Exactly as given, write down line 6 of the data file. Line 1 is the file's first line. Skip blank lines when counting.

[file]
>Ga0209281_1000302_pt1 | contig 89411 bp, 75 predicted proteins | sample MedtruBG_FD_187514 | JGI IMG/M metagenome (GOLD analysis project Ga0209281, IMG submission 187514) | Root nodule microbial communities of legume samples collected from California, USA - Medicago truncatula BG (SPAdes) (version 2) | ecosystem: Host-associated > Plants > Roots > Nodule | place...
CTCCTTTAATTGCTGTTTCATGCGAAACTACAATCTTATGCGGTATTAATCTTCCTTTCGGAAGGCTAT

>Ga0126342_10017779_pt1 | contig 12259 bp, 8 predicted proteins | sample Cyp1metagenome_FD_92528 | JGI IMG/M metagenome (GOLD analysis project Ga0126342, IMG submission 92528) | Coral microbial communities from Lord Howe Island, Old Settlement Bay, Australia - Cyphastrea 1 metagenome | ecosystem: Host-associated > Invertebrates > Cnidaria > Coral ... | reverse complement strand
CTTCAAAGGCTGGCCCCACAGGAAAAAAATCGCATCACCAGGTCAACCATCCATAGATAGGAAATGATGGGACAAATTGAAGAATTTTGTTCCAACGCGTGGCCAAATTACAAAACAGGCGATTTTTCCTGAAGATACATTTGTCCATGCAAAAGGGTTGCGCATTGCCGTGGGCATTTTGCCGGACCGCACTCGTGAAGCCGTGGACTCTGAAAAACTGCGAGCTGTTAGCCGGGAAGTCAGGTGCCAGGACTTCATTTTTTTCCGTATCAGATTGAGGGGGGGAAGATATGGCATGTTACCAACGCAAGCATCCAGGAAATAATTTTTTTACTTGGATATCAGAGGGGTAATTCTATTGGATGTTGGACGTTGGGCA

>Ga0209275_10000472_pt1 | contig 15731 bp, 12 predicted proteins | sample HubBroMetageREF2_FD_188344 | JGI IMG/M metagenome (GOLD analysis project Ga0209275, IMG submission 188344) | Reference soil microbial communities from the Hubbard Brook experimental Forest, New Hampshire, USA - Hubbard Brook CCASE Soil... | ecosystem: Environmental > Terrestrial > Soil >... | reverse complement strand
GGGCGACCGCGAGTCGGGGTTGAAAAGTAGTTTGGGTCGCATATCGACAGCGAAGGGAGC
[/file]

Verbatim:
GGGCGACCGCGAGTCGGGGTTGAAAAGTAGTTTGGGTCGCATATCGACAGCGAAGGGAGC